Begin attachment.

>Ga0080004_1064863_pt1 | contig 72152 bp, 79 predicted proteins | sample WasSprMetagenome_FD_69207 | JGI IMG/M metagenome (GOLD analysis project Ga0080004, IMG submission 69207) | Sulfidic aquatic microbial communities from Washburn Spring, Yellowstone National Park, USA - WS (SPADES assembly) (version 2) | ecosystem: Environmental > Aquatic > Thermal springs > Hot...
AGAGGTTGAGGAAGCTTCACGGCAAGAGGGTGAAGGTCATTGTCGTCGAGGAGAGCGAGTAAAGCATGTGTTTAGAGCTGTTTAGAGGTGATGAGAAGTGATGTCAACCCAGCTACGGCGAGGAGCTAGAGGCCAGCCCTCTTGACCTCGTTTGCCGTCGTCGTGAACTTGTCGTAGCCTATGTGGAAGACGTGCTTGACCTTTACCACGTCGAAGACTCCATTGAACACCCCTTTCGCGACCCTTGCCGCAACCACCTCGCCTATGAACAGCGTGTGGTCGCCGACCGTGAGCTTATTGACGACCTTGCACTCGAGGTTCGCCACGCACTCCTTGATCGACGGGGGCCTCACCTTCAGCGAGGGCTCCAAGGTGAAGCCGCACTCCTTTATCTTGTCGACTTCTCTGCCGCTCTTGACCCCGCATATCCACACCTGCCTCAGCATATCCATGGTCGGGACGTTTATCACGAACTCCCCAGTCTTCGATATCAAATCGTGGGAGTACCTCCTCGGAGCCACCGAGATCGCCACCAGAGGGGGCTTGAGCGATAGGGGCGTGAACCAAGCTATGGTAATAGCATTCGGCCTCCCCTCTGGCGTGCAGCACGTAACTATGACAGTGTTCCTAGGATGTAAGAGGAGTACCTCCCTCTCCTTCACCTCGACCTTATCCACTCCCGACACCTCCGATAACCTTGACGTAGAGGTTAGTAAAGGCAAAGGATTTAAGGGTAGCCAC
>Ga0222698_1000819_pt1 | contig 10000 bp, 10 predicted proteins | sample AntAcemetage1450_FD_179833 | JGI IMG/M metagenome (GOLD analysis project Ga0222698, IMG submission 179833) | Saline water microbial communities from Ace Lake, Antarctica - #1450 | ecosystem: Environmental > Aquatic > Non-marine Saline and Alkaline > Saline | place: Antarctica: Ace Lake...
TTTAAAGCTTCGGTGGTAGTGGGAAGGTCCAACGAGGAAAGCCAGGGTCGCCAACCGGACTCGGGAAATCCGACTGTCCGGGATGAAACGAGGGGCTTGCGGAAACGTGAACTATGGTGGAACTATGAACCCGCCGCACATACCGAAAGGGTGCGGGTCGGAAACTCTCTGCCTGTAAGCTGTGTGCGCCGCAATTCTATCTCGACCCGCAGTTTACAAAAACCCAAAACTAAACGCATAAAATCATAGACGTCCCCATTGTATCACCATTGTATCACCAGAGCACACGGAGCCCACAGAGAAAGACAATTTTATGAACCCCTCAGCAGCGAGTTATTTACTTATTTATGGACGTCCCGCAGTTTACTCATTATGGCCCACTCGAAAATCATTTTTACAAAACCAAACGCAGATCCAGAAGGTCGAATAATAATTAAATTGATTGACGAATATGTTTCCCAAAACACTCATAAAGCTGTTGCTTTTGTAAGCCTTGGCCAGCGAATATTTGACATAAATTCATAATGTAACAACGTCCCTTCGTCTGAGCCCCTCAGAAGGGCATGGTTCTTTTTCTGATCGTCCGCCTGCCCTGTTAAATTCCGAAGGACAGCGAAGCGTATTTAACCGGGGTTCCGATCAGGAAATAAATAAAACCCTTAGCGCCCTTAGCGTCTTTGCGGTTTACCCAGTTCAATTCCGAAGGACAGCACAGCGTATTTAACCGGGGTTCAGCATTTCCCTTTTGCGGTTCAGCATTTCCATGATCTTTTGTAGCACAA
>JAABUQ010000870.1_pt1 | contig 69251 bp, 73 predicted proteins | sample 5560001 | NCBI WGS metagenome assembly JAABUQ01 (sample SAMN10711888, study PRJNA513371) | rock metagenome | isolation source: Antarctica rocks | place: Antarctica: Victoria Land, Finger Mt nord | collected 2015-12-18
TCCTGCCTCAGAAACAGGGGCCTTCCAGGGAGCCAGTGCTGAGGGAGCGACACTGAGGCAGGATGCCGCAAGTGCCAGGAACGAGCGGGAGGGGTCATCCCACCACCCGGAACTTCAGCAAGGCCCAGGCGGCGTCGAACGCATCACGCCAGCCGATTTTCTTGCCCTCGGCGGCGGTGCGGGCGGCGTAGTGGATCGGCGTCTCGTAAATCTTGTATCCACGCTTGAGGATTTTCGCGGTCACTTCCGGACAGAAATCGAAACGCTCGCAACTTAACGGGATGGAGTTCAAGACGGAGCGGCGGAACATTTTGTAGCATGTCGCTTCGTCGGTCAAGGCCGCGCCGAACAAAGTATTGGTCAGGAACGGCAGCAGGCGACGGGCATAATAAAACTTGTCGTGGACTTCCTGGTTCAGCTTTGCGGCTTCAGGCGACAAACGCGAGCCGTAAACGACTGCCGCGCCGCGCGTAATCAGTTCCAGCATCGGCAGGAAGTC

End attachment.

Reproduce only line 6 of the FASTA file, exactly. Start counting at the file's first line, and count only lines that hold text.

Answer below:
TCCTGCCTCAGAAACAGGGGCCTTCCAGGGAGCCAGTGCTGAGGGAGCGACACTGAGGCAGGATGCCGCAAGTGCCAGGAACGAGCGGGAGGGGTCATCCCACCACCCGGAACTTCAGCAAGGCCCAGGCGGCGTCGAACGCATCACGCCAGCCGATTTTCTTGCCCTCGGCGGCGGTGCGGGCGGCGTAGTGGATCGGCGTCTCGTAAATCTTGTATCCACGCTTGAGGATTTTCGCGGTCACTTCCGGACAGAAATCGAAACGCTCGCAACTTAACGGGATGGAGTTCAAGACGGAGCGGCGGAACATTTTGTAGCATGTCGCTTCGTCGGTCAAGGCCGCGCCGAACAAAGTATTGGTCAGGAACGGCAGCAGGCGACGGGCATAATAAAACTTGTCGTGGACTTCCTGGTTCAGCTTTGCGGCTTCAGGCGACAAACGCGAGCCGTAAACGACTGCCGCGCCGCGCGTAATCAGTTCCAGCATCGGCAGGAAGTC